McConkey: Antigen Tests Should Cost No More Than €1 Or €2

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An infectious disease expert is calling for a drop in price of antigen tests in a bid to get people more acquainted with them. Speaking on Newstalk Breakfast, Professor Sam McConkey said the tests should be used thrice weekly to be affective and, should cost no more than €1 or €2.

The infectious disease expert feels that such testing could be required for six months to a year if the current situation of escalating cases continues, leaving the need for affordable testing. It has also been suggested that the country should defer the upcoming booster rollout until a new vaccine and new procedures are in place.

Professor McConkey would like to see a vaccine created which is specifically tailored for the Delta variant and could be administered nasally to provide immunity through the nose. The current vaccines are being administered through muscles which do not offer immunity for the nose, he said. It is felt that the current problem of escalating cases is unlikely to be solved by the booster campaign. People needed to stay out of congregated settings as, “That’s what’s needed.”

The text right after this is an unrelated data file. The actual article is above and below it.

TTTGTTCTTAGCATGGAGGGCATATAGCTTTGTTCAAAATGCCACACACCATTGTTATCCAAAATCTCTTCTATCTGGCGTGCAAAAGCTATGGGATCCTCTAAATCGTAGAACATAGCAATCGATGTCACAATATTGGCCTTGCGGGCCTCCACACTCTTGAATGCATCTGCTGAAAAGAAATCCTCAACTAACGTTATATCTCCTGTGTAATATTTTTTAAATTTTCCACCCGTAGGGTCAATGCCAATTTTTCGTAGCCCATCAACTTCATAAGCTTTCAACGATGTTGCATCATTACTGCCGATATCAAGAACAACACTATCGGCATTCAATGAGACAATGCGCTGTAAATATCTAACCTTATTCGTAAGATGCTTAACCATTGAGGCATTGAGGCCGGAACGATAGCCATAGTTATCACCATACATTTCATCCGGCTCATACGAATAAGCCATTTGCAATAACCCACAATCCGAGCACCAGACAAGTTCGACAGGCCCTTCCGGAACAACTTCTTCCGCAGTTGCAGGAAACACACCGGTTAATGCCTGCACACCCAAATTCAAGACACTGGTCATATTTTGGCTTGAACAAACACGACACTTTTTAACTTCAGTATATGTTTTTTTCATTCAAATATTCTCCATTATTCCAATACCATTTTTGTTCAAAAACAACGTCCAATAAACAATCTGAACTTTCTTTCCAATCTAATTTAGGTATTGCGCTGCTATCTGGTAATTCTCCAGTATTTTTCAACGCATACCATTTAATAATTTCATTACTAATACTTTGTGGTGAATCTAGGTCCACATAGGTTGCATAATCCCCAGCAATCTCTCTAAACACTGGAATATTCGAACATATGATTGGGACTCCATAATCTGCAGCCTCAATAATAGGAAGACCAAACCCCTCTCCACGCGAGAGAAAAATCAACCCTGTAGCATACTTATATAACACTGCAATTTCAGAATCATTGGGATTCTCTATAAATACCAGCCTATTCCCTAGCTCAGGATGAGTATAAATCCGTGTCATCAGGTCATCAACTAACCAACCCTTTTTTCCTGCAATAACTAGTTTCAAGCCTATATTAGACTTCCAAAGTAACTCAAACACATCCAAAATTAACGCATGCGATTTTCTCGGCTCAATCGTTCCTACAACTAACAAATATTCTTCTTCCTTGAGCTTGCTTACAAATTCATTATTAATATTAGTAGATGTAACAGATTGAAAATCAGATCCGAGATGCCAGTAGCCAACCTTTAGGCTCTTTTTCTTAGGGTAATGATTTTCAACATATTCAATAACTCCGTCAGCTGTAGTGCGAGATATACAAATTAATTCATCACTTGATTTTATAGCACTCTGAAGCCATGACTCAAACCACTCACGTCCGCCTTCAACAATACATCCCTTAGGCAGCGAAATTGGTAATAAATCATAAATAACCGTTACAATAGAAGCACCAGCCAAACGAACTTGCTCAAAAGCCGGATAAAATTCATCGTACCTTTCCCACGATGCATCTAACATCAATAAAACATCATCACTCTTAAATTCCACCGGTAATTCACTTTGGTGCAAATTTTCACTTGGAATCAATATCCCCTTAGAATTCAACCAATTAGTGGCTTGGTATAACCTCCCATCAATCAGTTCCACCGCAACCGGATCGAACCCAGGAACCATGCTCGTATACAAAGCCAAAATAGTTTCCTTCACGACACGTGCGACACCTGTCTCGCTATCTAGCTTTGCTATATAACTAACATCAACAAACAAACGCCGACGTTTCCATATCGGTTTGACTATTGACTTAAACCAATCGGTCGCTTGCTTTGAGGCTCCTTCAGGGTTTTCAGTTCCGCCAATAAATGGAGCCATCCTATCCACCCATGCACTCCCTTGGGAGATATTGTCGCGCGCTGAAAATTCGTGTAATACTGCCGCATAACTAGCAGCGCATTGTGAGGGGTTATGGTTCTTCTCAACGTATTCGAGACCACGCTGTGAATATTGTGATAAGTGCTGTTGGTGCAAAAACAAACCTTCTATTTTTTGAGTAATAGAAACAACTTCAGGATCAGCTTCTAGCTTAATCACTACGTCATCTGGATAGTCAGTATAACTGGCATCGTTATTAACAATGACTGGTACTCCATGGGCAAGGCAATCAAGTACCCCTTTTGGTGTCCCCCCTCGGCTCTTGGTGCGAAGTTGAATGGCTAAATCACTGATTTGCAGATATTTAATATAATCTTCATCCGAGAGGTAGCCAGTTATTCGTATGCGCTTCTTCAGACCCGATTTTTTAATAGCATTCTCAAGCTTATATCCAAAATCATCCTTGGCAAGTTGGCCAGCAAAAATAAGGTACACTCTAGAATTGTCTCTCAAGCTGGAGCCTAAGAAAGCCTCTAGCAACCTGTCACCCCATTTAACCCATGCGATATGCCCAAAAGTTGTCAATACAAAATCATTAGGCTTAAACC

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There has also been a call for people to continue working from home, wherever possible, as new technology enables this. Although it has been shown that working from home could be productive, McConkey is calling for new ideas for new businesses, new products, and new markets.

Professor McConkey’s comments follow those of chief executive Richard Guiney of the business group, Dublin Town. Guiney has called for a new strategy that consists of working, and living, with COVID-19 in the long term. Speaking on RTÉ Radio’s Morning Ireland, the chief executive said there needs to be an understanding of the dynamic of how all parts of the economy can work together.

Guiney believes people working at home, and the closure of retail and hospitality sectors, had a major impact on reducing the number of cases. The pandemic had shown the “symbiotic” relationship and reliance of the retail and hospitality sectors on office workers. Mr Guiney said there was a need to understand “how all these pieces fit together”, rather than a further lockdowns and restrictions.

The removal of office workers did not have a good impact on the economy, with footfall levels reaching 85%. However, Guiney feels that figure needed to reach the 90% range for the market to survive. He also urged that COVID certs, antigen test, and booster vaccines all needed to be considered.